New Year New You?

As we approach week 3 of 2018 how are you feeling? Have you succeeded in keeping your NY resolutions? Are you feeling flat and glum because Christmas was a write off due to illness or injury? If the New Year hasn't started out as you planned it to be then my advice is to ditch the NY resolutions and make a plan to achieve little goals throughout the upcoming year.

You all know I love a plan and I love little plans even more. Some runners just run and when a race comes along that they feel like entering they just do it, they don't really have a plan.  Other runners have detailed plans that they to stick religiously, their year is seperated into phases and cycles with a specific training goal at the end.  Sometimes it is so confusing and knowing what the right thing can seem chaotic and unclear. 

Lots of coaches feel it's important to follow a detailed training plan and whilst I believe a plan is important to help reduce injury and to make sure you are ready on the start line, the truth is that the majority of runners want to enjoy running and want to enjoy doing well in several races over the course of a year and not just one.  

I believe the most important aspect of training is for self improvement, mentally and physically whilst also having some fun and not taking running too seriously. Most people have outside factors that can affect training and whilst it would be lovely to be able to devote your life to running realistically a 150 mile week is highly unlikely (Shalane Flanagan NY marathon winner 2017 ran 130 miles a week whilst preparing for this marathon!).  

I believe that training for an event is exciting, especially if it is your first one or if you have a specific time goal in mind.  However when you train for an event, your first 5k or your first marathon your training requires that you put your body under a certain amount of stress so that your body can adapt to the stress, and subsequently get better and improve. Remember when your first minute felt like a marathon? Your body was stressed but you soon adapted to it this stress and as you adapted you became stronger and fitter and more able to run for longer.  However as you progress and as you increase your miles you may find that after the huge surge of improvement of 0 to 5k that you may be a little disappointed as in the subequent weeks or months that there seems to be very little improvement in your perfermonce.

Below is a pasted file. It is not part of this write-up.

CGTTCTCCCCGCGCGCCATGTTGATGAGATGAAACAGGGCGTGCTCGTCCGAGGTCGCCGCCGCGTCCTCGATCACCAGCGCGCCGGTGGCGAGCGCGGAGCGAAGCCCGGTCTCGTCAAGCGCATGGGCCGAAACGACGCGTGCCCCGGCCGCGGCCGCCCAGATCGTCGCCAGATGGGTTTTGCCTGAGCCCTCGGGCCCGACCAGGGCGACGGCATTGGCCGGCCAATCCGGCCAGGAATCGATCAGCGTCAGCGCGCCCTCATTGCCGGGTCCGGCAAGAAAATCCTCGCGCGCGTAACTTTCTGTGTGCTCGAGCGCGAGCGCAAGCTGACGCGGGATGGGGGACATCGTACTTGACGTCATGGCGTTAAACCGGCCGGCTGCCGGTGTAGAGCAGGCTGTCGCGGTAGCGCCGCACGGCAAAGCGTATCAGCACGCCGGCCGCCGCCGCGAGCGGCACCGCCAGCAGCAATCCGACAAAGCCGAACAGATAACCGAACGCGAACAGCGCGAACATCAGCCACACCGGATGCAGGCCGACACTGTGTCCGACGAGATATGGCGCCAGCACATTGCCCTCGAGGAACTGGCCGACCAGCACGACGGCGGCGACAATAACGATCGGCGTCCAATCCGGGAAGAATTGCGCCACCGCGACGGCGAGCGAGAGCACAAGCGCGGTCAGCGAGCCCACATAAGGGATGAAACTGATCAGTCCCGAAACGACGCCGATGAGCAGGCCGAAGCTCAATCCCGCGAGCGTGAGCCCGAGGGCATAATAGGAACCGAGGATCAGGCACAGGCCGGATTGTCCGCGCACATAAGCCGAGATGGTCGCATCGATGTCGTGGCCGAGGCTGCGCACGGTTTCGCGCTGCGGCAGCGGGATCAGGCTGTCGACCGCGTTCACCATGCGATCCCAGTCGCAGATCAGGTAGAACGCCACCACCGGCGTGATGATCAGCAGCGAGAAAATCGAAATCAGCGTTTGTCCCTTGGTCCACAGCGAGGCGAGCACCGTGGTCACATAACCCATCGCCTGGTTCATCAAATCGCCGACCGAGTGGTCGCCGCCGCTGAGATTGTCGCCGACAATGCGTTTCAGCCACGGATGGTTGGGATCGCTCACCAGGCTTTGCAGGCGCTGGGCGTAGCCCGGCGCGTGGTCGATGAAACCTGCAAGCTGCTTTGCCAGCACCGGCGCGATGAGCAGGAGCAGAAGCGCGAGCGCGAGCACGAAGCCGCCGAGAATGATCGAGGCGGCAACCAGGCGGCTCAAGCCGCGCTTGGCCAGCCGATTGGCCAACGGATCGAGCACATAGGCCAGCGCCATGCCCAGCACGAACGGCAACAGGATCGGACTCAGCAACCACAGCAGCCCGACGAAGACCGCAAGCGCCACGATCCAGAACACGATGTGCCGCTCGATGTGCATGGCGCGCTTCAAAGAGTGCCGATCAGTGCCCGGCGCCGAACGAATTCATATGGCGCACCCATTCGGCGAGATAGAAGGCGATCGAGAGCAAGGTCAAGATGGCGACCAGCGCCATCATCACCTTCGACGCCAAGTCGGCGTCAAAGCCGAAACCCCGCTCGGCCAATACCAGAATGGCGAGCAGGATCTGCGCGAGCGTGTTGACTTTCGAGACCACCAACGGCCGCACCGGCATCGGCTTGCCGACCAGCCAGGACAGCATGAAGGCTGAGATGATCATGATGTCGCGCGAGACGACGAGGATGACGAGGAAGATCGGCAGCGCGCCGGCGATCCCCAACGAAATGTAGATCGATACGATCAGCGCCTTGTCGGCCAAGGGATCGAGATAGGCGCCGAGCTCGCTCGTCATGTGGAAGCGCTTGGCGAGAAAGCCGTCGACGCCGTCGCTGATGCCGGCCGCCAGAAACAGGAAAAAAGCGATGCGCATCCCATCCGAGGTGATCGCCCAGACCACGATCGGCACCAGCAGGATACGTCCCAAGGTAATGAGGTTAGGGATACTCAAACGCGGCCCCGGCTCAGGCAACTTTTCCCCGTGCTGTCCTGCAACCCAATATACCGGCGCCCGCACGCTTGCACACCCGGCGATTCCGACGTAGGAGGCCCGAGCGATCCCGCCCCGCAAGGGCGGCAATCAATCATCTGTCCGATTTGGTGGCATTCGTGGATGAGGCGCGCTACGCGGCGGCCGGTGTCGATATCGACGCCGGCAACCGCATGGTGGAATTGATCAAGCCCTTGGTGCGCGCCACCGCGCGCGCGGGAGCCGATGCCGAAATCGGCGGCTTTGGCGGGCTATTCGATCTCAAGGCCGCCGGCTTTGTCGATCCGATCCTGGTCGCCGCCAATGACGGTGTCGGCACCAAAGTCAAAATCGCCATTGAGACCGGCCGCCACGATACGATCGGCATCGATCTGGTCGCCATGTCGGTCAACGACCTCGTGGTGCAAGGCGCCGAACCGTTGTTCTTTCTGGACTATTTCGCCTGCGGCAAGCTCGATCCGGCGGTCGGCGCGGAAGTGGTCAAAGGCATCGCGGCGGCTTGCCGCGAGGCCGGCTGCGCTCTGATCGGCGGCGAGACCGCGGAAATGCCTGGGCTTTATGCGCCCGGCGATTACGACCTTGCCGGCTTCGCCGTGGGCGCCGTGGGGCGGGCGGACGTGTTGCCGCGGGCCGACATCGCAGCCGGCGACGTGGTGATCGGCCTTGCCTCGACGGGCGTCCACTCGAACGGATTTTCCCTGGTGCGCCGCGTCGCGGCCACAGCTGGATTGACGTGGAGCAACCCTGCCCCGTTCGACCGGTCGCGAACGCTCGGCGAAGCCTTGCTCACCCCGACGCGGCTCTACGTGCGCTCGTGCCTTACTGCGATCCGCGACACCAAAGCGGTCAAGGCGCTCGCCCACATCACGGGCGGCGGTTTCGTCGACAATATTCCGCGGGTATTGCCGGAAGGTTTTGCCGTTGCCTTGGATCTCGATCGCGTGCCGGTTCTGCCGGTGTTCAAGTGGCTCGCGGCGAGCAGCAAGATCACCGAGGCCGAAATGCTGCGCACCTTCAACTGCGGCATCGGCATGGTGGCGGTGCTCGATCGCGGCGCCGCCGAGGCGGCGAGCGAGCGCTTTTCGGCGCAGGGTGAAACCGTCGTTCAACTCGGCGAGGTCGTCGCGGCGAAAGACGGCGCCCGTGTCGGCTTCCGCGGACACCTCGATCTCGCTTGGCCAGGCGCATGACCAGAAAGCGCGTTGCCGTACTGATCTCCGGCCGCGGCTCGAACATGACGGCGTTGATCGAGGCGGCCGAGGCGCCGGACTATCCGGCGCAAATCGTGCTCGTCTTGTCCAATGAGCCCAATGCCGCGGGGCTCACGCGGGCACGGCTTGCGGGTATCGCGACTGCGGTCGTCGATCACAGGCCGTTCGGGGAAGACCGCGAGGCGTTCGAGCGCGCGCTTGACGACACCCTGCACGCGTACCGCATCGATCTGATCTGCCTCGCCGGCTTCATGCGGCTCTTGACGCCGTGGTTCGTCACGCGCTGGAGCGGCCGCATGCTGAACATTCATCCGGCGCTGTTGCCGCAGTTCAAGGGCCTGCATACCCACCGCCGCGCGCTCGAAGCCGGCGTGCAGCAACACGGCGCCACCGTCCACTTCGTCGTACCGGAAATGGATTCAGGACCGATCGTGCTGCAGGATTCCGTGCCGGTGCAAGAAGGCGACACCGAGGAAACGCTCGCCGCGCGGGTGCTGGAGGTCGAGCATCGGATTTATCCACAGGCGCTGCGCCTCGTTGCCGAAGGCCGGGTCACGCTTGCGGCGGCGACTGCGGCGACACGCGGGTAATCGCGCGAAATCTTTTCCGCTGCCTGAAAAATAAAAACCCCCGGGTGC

There is a fine line between doing too much too soon and actually seeing an improvement in your times as you increase your distance; remember life gets in the way sometimes, work, family and illness all play a part in how a training plan can pan out. I believe you do need a goal to focus on so that you don't plateau and become disheartened about your running.  But running isn't always about beating last years time or how good you were 10 years ago, it's about what is happening right now, at the place you are right now.  Small goals achieve outcomes, ok so you may have fallen behind in your training due to illness, injury or life but focus on what you can do today rather than what you could have done. You may not be able to beat last years time but could you run just because you can run, could you use the upcoming Stubbington 10k as a training run, even run with someone else to help them.  Be kind to yourself, draw a line under what you thought you might have been able to achieve and focus on the here and now.

For those of you who have been with me for 2 or 3 years reflect on how far you have come and acknowledge the progress you have made and remember, your training age is still very young and we all have to have a downward trend in our running journey. It is our bodies way of adapting, winter is for hibinating after all.

Work out what you really want and write it down, a good brain storm can help you see what is really important to you.  Have you entered races that you just haven't had the time to train for, have you set unrealistic goals and become injured as you've just been juggling too many balls in the air.  Try setting realistic goals, maybe marathon training isn't for you just yet if you have a full time job and lots of family committments.  You could focus on shorter distances that don't take up as much family time, set yourself a goal of trying out different parkruns in other local areas.

Talk it through with me, that's what I'm here for, be honest, send me your brain storm and see if there is anything I can suggest that will help you achieve your goal.

Do you need any extra help? Have you thought about yoga/pilates/strength training that would compliment your running.

Fun, yes running is meant to be fun and race organisers are trying to make it that way, big bands supporting you with music as you run past, food stalls, merchandise, massages, goody bags, medals of achievement.  Most races now have a festival feel and are a celebration of running and whilst I whole heartedly support plans that will guide you to achieve your running goals, sometimes we have to just accept where we are right now, dust ourselves off, get up and start again with a different plan.  Remember Shalane Flanagan, it took her 13 years to achieve her goal of winning NY marathon.